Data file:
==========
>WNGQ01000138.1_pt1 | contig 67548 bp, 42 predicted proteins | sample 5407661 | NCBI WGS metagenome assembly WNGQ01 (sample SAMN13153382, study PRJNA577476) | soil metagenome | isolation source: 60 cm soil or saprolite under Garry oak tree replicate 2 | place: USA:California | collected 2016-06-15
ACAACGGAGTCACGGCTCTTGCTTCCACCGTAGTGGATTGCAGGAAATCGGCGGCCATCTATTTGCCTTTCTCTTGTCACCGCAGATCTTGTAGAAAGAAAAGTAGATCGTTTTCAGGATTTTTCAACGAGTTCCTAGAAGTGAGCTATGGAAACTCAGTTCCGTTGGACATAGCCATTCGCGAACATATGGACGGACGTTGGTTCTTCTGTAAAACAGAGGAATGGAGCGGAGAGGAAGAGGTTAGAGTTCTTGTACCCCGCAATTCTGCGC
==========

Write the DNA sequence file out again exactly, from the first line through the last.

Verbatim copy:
>WNGQ01000138.1_pt1 | contig 67548 bp, 42 predicted proteins | sample 5407661 | NCBI WGS metagenome assembly WNGQ01 (sample SAMN13153382, study PRJNA577476) | soil metagenome | isolation source: 60 cm soil or saprolite under Garry oak tree replicate 2 | place: USA:California | collected 2016-06-15
ACAACGGAGTCACGGCTCTTGCTTCCACCGTAGTGGATTGCAGGAAATCGGCGGCCATCTATTTGCCTTTCTCTTGTCACCGCAGATCTTGTAGAAAGAAAAGTAGATCGTTTTCAGGATTTTTCAACGAGTTCCTAGAAGTGAGCTATGGAAACTCAGTTCCGTTGGACATAGCCATTCGCGAACATATGGACGGACGTTGGTTCTTCTGTAAAACAGAGGAATGGAGCGGAGAGGAAGAGGTTAGAGTTCTTGTACCCCGCAATTCTGCGC